The culmination of mass shootings came in 1941 at Babi-Yar on the outskirts of Kiev where thirty-three thousand Jews were murdered in a single event. It is estimated that a total of 700,000 Jews died in mass killings.
However, the men of the special killing units were physically and psychologically affected. Many became alcoholics, or chronically ill, while others committed suicide. The Reich leadership sought a better method for maintaining the pace of the killing and even to expanding the eradication of the remaining European Jews using more efficient and less personal methods.
On January 20, 1942, Reinhard Heydrich, second in command to Heinrich Himmler, called a meeting of fifteen high-level Nazi leaders in a villa in a posh Berlin suburb located on Lake Grosser Wannsee. Briefing them of recent developments, he posted a graphic that summarized the intent of Operation Reinhard, an effort that had begun the previous fall that was regarded as the “final solution” needed to address the “Jewish problem.” The graphic had two lists of names, each followed by a number.
The first list had the names of countries over which the Third Reich had command, followed by the estimates of the number of Jews in each country. For example, Germany proper had 131,800; Austria had 43,700; the General Government portion of Poland had 2,284,000; Occupied France had 165,000; and so on.
Those numbers were the estimates of the Jewish population in each country, the population that Reinhard Heydrich had been sanctioned by Hitler to exterminate. Operation Reinhard was created to develop the means and then carry out the killings.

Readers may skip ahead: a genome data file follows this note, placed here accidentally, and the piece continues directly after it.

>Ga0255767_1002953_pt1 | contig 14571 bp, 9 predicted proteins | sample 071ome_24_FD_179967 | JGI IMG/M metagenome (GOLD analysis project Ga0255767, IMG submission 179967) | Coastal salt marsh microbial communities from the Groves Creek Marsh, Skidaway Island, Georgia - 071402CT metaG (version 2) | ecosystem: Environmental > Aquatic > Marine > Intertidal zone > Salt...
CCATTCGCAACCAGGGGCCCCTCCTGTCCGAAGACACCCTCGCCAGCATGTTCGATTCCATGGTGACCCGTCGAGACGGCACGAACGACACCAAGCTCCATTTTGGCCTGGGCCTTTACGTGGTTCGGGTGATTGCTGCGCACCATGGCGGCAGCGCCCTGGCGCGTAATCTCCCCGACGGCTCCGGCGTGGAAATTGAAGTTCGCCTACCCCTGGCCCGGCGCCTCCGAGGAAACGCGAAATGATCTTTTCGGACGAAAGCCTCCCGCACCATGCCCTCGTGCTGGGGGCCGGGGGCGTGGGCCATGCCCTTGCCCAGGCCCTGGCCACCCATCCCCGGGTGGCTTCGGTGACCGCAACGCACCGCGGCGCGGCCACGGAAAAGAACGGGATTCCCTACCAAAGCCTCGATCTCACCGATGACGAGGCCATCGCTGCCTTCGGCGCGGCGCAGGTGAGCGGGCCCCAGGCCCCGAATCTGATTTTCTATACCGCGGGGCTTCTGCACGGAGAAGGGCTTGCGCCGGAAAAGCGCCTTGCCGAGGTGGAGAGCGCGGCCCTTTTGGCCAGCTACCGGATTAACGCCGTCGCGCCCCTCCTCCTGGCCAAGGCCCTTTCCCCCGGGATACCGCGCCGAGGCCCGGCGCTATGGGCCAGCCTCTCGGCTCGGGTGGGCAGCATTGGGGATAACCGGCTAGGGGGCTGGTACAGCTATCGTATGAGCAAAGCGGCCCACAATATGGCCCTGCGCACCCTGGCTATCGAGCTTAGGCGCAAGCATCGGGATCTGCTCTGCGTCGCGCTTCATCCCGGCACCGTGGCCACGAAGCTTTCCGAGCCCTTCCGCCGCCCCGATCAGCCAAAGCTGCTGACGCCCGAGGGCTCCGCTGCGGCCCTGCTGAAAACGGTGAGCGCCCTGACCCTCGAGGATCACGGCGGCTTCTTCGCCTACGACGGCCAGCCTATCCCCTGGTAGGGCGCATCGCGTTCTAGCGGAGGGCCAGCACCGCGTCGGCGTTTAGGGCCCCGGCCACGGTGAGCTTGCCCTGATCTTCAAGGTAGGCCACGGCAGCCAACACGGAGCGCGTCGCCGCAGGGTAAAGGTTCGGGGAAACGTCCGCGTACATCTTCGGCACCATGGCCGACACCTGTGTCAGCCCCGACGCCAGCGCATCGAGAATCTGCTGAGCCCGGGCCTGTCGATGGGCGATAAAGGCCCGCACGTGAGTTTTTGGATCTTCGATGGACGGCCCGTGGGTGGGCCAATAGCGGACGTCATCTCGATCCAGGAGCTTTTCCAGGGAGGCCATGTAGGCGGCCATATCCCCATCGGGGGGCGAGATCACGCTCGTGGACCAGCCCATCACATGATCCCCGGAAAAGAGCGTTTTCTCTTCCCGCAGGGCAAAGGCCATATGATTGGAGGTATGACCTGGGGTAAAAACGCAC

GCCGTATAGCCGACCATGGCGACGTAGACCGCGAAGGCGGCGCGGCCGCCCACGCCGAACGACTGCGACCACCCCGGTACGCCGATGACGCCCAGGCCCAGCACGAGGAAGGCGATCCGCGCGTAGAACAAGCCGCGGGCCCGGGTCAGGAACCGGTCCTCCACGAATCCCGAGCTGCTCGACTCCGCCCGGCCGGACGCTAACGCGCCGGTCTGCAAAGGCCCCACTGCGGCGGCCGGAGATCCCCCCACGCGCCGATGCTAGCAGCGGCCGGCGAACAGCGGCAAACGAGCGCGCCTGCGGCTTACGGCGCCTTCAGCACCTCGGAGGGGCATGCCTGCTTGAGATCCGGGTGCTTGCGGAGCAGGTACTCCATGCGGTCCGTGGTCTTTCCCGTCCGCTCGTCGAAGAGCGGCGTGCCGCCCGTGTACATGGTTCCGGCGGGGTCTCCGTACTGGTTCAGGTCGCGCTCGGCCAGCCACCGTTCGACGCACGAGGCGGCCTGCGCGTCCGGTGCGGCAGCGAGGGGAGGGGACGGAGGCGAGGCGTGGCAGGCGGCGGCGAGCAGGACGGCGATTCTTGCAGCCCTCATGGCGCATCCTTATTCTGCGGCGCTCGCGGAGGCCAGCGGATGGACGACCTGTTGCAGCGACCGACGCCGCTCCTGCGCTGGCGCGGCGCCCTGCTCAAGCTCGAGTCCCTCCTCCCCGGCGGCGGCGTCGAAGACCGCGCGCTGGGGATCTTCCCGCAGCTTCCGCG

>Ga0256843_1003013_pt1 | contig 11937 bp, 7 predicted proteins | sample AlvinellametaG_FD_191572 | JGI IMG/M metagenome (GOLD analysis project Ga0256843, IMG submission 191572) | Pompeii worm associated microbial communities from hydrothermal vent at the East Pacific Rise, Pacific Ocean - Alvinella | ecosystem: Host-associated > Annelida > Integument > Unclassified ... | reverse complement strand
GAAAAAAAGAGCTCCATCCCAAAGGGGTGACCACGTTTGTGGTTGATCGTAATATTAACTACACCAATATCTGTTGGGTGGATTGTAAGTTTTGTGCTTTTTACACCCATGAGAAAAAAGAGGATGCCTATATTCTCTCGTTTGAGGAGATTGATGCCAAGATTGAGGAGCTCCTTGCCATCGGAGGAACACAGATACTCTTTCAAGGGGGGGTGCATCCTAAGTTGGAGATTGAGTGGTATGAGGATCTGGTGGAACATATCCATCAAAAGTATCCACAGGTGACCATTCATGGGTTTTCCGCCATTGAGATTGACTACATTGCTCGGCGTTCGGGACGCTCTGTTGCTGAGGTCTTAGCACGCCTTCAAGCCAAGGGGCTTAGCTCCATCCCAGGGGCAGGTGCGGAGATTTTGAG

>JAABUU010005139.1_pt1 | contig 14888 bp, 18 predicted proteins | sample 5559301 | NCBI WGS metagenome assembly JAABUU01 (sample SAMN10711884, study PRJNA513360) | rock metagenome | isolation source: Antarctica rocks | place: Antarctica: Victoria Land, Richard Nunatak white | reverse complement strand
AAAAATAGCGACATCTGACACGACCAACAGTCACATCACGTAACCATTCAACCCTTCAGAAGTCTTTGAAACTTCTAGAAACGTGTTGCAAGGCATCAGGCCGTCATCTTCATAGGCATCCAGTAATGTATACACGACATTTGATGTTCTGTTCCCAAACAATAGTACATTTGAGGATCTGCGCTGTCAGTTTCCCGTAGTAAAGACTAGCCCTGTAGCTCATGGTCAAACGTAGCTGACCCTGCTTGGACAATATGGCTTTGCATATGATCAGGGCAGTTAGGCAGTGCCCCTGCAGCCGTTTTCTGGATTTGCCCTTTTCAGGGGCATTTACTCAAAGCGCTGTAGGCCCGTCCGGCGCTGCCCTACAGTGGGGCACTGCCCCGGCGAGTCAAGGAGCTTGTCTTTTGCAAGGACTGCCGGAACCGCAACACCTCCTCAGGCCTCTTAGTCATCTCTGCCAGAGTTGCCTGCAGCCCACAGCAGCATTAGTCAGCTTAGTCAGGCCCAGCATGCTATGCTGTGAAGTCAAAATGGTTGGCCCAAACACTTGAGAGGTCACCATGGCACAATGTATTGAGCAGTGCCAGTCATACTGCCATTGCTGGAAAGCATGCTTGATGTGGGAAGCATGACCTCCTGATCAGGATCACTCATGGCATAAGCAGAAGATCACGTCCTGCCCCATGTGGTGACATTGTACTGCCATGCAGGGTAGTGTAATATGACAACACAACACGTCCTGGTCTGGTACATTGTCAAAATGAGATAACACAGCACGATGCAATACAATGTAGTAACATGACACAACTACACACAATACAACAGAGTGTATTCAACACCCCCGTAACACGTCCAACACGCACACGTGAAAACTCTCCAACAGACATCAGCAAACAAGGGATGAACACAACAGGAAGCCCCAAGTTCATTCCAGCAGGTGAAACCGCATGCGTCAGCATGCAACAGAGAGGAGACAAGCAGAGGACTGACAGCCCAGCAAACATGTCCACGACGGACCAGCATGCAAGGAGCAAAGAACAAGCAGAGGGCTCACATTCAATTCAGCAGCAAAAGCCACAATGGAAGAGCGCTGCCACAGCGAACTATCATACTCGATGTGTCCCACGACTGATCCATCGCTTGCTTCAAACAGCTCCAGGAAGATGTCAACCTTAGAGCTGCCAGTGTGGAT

Six special extermination camps had been, or were going to be, created exclusively for the purpose of killing people on a large scale: Chelmno, Belzec, Sobidor, Treblinka, Majdanek, and Auschwitz-Birkenau, all located in central Poland, which had the largest Jewish population in Nazi-controlled Europe.
When all six were operating at full capacity, the Reich would be able to kill twenty-five thousand people every day. The purpose of meeting with the high-level Nazi leaders was to initiate the coordination of the pickup and delivery of Jewish men, women and children to the killing centers, plus the materials, troops, trains, and schedules to meet the needs of the program.
Chelmno had been used in Hitler’s euthanasia program. The camp developed the techniques and procedures for using poisonous exhaust fumes in killing large groups of people, using the physically and mentally disabled as test patients. Started in 1939, the program would eventually result in the deaths of 70,000 people.
For Operation Reinhard, Chelmno, Belzec, Sobidor, and Treblinka would use exhaust fumes from internal combustion engines to poison its prisoners, while the killing centers of Majdanek and Auschwitz-Birkenau would use the new cyanide-based Zykon-B capsules. Bodies would be disposed of either by burying or cremation.
When it became apparent that Germany might lose the war, the SS made considerable effort to disguise or hide the purpose of the extermination camps. Excavations were done to find buried bodies and burn them on funeral pyres made from oil-soaked railroad ties; they even created a machine to grind up the bones. Afterwards, the ashes were scattered across fields.
The SS also destroyed large amounts of camp records, making it now impossible to know the exact number of deaths caused through Operation Reinhard. It was, no doubt, a large percentage of the quoted WWII total figure of six million Jewish deaths.
Remember that there were two lists on Heydrich’s graphic? The second list was of countries in Europe not under Nazi control, with the estimated number of Jews in each. For example, he listed:
England – 350,000
Ireland – 4,000
Italy – 58,000
Portugal – 3,000
Spain – 6,000
Switzerland – 18,000
USSR – 5,000,000.
How he expected to exterminate the Jews in those countries, I don’t know. Regardless of the reality, Reinhard Heydrich’s vision was such that he (and the Third Reich, in general) had been sanctioned to eliminate 11,000,000 Jews from Europe, and he was quick to take up the challenge.
He was assassinated a few months later.
Don Willerton has been a reader all his life and yearns to write words like the authors he has read. He's working hard at it and invites others to share their experiences.